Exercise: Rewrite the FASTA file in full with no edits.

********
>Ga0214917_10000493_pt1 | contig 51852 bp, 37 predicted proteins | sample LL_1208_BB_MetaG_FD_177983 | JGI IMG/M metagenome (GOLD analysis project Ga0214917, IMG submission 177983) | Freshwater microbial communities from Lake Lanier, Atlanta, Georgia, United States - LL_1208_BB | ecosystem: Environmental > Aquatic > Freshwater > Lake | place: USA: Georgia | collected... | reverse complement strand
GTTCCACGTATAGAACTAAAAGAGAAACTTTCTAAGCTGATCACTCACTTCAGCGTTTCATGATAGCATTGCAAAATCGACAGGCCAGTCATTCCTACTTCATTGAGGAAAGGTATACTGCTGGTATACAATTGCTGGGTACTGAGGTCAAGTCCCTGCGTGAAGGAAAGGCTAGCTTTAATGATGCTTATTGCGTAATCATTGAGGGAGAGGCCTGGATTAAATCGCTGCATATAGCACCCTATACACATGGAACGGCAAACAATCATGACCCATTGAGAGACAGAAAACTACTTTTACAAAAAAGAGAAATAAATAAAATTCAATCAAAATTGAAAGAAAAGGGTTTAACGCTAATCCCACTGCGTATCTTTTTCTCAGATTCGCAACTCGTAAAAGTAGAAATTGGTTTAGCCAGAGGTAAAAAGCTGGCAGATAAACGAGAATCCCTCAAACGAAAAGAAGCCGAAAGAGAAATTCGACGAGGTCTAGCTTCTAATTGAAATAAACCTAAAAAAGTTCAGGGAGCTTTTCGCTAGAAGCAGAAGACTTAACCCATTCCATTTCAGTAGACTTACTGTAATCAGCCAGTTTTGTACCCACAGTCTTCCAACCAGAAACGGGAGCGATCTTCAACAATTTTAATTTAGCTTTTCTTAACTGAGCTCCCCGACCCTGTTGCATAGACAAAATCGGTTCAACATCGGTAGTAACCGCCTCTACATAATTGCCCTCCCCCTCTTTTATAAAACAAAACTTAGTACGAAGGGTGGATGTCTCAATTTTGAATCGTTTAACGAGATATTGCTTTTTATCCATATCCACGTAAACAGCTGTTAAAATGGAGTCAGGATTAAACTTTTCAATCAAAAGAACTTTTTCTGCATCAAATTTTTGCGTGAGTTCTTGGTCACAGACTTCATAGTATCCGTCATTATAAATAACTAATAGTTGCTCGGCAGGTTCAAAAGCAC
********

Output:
>Ga0214917_10000493_pt1 | contig 51852 bp, 37 predicted proteins | sample LL_1208_BB_MetaG_FD_177983 | JGI IMG/M metagenome (GOLD analysis project Ga0214917, IMG submission 177983) | Freshwater microbial communities from Lake Lanier, Atlanta, Georgia, United States - LL_1208_BB | ecosystem: Environmental > Aquatic > Freshwater > Lake | place: USA: Georgia | collected... | reverse complement strand
GTTCCACGTATAGAACTAAAAGAGAAACTTTCTAAGCTGATCACTCACTTCAGCGTTTCATGATAGCATTGCAAAATCGACAGGCCAGTCATTCCTACTTCATTGAGGAAAGGTATACTGCTGGTATACAATTGCTGGGTACTGAGGTCAAGTCCCTGCGTGAAGGAAAGGCTAGCTTTAATGATGCTTATTGCGTAATCATTGAGGGAGAGGCCTGGATTAAATCGCTGCATATAGCACCCTATACACATGGAACGGCAAACAATCATGACCCATTGAGAGACAGAAAACTACTTTTACAAAAAAGAGAAATAAATAAAATTCAATCAAAATTGAAAGAAAAGGGTTTAACGCTAATCCCACTGCGTATCTTTTTCTCAGATTCGCAACTCGTAAAAGTAGAAATTGGTTTAGCCAGAGGTAAAAAGCTGGCAGATAAACGAGAATCCCTCAAACGAAAAGAAGCCGAAAGAGAAATTCGACGAGGTCTAGCTTCTAATTGAAATAAACCTAAAAAAGTTCAGGGAGCTTTTCGCTAGAAGCAGAAGACTTAACCCATTCCATTTCAGTAGACTTACTGTAATCAGCCAGTTTTGTACCCACAGTCTTCCAACCAGAAACGGGAGCGATCTTCAACAATTTTAATTTAGCTTTTCTTAACTGAGCTCCCCGACCCTGTTGCATAGACAAAATCGGTTCAACATCGGTAGTAACCGCCTCTACATAATTGCCCTCCCCCTCTTTTATAAAACAAAACTTAGTACGAAGGGTGGATGTCTCAATTTTGAATCGTTTAACGAGATATTGCTTTTTATCCATATCCACGTAAACAGCTGTTAAAATGGAGTCAGGATTAAACTTTTCAATCAAAAGAACTTTTTCTGCATCAAATTTTTGCGTGAGTTCTTGGTCACAGACTTCATAGTATCCGTCATTATAAATAACTAATAGTTGCTCGGCAGGTTCAAAAGCAC